Family, friends, students and priests were among thousands who attended a Requiem Mass offered in St Mary’s Cathedral, Sydney, for the repose of the soul of Fr Amin Abboud.
Archbishop Paul Gallagher, Apostolic Nuncio in Australia, told the congregation that the Holy Father sent his thoughts and prayers.
The Maronite Bishop of Australia, Bishop Antoine Tarabay, joined several other concelebrants of the Requiem Mass, including Monsignor Peter Williams, representing Bishop Anthony Fisher OP, Bishop of Parramatta, and Monsignor Victor Martinez, Regional Vicar of Opus Dei for Australia and New Zealand.
Here is the homily given by Monsignor Martinez:
Dear brothers and sisters,
We have gathered to pray for the eternal rest of Fr Amin Abboud. I would like to start by thanking his Excellency Archbishop Paul Gallagher, Apostolic Nuncio in Australia, His Excellency Bishop Antoine Tarabay of the Maronite diocese of St Maroun, and Monsignor Peter Williams representing Bishop Anthony Fisher OP of the Parramatta diocese for their fraternal support and company in this Mass. I also thank all my brother priests concelebrating with us. Thanks to all of you who join us in praying for our beloved Fr Amin.
This is without doubt the most difficult homily I have had to prepare in my nearly 40 years as a priest. Having been with Fr Amin for a long time, I know that, on this occasion, he would prefer that I be very brief. Just to simply say: “Let us pray for the eternal rest of this poor servant of God, Fr Amin Abboud”. If my own personal inclination were to be guided only by his preferences I would have to leave it at that but, of course, I will tell you more than that.
Since his passing away, many people have commented about his great intellectual capacity and they are right. He was a highly intelligent man, very well qualified for his medical profession which he loved very much. He practised it for some years until he decided to give it up to be fully and cheerfully available for the apostolates of Opus Dei first as a layman and, in the last seven years, as a priest. Although he could not devote to it a great deal of time, he brilliantly obtained his Doctorate in Philosophy and developed a very good knowledge of Bioethics and Moral Philosophy.
Although this aspect of his personality was remarkable, in my opinion, it pales in insignificance compared with another which I think was his greatest asset: his enormous and very balanced heart. I know that many of the congregation gathered here today have been touched by his great affection in one way or another and in a very personal manner. Therefore it would perhaps be better to hear your stories and savour the sweet memories of your personal friendship with Fr Amin and that would do so much good for our souls. But, alas! It is not possible. So as you cannot tell me you story I would like to tell you mine. What I know about the loves he carried in his heart.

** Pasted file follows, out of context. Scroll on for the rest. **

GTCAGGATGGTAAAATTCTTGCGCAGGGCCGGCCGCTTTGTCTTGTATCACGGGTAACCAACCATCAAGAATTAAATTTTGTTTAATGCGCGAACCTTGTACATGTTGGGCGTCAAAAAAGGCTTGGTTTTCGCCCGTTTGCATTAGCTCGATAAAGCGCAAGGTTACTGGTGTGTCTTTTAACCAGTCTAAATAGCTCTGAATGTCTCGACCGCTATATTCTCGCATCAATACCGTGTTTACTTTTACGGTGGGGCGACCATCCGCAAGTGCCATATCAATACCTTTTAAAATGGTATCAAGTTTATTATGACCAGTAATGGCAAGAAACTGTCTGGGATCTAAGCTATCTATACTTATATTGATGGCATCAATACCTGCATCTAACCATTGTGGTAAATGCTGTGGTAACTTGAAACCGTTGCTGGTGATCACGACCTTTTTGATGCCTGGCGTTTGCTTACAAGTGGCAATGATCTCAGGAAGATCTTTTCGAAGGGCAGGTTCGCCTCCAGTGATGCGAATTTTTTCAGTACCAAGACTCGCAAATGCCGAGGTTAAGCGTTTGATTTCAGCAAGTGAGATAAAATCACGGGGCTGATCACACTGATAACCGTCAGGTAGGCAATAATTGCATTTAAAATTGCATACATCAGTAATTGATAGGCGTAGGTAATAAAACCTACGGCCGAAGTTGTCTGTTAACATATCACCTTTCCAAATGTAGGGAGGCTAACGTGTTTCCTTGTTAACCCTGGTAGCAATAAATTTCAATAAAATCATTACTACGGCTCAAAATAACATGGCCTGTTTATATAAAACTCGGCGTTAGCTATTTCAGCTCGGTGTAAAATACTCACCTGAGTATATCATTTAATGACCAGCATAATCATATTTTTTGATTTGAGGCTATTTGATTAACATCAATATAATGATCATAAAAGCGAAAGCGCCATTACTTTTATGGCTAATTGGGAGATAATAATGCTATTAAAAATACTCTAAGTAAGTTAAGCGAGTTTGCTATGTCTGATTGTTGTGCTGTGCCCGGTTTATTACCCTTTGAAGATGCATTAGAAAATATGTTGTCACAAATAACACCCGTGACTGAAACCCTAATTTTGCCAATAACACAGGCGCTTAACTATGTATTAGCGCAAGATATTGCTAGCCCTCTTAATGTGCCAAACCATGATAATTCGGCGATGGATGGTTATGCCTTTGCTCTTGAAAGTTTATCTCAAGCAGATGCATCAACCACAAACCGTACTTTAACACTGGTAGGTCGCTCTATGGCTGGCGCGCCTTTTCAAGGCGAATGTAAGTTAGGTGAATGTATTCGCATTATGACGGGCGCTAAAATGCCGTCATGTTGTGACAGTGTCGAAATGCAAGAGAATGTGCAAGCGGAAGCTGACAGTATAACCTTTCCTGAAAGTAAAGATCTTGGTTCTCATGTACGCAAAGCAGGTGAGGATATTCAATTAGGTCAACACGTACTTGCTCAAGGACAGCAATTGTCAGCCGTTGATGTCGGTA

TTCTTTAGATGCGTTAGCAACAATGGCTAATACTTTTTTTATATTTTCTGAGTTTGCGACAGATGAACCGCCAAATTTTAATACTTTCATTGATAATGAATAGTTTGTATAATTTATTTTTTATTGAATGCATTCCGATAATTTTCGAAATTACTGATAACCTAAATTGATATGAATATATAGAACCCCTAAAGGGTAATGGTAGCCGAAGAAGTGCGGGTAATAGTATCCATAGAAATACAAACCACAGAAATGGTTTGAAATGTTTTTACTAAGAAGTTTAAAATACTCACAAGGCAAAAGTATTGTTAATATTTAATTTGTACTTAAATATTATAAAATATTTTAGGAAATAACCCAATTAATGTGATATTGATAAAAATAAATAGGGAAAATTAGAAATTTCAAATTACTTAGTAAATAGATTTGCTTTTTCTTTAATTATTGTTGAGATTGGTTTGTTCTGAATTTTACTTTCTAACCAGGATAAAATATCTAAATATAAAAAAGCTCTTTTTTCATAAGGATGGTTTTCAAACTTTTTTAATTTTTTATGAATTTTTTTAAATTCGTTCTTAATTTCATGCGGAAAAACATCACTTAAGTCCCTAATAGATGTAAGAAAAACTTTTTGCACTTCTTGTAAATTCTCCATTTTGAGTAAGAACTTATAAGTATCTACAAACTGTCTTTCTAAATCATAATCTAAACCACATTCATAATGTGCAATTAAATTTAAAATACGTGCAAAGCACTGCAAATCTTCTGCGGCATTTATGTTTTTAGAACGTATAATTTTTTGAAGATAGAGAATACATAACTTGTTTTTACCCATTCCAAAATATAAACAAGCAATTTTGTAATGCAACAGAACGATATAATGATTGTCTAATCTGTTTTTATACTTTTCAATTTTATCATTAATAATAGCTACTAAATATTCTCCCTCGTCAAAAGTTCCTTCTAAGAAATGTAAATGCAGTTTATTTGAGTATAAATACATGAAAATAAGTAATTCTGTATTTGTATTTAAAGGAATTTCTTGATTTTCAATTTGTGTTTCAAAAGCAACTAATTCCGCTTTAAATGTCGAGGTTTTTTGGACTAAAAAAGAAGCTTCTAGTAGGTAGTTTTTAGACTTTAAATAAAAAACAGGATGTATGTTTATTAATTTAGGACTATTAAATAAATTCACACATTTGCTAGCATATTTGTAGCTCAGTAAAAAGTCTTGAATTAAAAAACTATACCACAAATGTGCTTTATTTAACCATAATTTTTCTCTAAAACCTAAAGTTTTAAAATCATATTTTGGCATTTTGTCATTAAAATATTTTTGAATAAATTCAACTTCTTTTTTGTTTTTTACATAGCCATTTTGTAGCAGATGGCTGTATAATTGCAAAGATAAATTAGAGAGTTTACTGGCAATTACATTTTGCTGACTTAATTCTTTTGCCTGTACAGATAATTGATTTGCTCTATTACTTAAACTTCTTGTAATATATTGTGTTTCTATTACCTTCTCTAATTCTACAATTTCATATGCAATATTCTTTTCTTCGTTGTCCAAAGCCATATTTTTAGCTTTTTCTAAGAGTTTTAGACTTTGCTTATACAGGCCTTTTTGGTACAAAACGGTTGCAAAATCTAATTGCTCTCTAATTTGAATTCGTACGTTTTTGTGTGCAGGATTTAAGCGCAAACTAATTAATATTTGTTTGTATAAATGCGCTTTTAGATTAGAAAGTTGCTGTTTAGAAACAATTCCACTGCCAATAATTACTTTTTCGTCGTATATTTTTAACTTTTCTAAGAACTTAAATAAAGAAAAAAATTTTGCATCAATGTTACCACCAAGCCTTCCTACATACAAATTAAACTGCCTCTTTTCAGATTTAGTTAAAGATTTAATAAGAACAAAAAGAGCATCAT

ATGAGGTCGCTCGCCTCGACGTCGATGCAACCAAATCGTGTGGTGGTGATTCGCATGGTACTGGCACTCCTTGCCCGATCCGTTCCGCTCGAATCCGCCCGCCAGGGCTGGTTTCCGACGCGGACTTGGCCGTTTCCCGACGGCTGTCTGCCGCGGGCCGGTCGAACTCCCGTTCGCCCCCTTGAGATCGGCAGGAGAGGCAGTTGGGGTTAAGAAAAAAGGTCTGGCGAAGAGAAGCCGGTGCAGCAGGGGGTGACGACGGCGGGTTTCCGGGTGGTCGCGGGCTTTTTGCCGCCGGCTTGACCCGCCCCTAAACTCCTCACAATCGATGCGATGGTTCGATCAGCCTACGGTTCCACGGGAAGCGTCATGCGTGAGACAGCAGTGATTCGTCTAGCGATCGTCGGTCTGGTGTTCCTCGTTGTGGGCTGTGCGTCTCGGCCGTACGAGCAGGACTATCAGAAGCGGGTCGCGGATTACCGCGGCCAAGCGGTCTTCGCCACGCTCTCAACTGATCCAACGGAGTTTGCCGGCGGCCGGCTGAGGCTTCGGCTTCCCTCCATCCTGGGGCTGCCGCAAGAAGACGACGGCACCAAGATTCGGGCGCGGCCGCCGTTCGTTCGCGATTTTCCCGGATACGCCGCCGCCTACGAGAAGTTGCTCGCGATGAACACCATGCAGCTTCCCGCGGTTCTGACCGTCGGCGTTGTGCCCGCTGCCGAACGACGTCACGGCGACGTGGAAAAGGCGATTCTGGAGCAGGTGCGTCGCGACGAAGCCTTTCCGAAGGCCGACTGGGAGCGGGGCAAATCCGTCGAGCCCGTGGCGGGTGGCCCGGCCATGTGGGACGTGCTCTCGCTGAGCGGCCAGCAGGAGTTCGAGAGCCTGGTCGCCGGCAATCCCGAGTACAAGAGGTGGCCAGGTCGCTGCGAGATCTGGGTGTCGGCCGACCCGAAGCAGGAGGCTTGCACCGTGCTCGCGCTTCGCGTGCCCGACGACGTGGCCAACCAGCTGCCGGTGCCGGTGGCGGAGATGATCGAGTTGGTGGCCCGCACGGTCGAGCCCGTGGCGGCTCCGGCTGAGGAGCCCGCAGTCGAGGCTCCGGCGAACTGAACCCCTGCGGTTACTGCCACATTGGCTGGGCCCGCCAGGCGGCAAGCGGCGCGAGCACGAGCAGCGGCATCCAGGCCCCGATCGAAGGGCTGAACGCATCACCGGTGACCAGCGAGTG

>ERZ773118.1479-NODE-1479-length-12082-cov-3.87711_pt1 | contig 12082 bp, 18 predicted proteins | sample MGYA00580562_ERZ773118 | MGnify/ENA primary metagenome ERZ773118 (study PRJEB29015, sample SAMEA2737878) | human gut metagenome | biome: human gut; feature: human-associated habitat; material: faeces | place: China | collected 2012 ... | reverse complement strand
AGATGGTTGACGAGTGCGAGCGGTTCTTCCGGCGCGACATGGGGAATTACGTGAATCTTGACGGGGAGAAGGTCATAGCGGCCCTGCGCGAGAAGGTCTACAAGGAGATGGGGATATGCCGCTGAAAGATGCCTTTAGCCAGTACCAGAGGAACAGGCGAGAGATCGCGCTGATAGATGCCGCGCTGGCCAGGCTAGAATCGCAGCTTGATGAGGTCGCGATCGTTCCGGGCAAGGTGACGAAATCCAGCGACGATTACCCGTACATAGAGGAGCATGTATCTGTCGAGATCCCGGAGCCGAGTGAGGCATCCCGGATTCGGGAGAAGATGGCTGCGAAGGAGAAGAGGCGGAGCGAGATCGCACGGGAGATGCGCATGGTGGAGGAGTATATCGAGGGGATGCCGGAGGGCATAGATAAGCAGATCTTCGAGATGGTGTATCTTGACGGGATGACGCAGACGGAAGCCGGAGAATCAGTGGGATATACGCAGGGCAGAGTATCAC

I met Fr Amin some 25 odd years ago. One of my early recollections of him is a conversation we had in our little Bargo Conference Centre when he was a young medical graduate. We were walking up and down in the garden talking about spiritual matters. I do not remember exactly what we said to each other only the impression that his words left on me. It was clear that that young doctor loved God very much and had a very refined soul that would continue growing more and more in that love. This impression has never faded; on the contrary it has been confirmed with the passage of the years. I have seen that love for God grow in him in an unassuming and natural way. A more recent impression is seeing him many days going to pray in our very small chapel. As small as it is, he would always sit in the first pew, as close as possible to the Tabernacle carrying no book to read or to help him to pray. He would spend his time looking intently at the Tabernacle clearly in communion with our Lord and enjoying his Presence in the Eucharist. So his first love was for our Lord. And as Fr Amin loved him very much, God has also shown his love for him.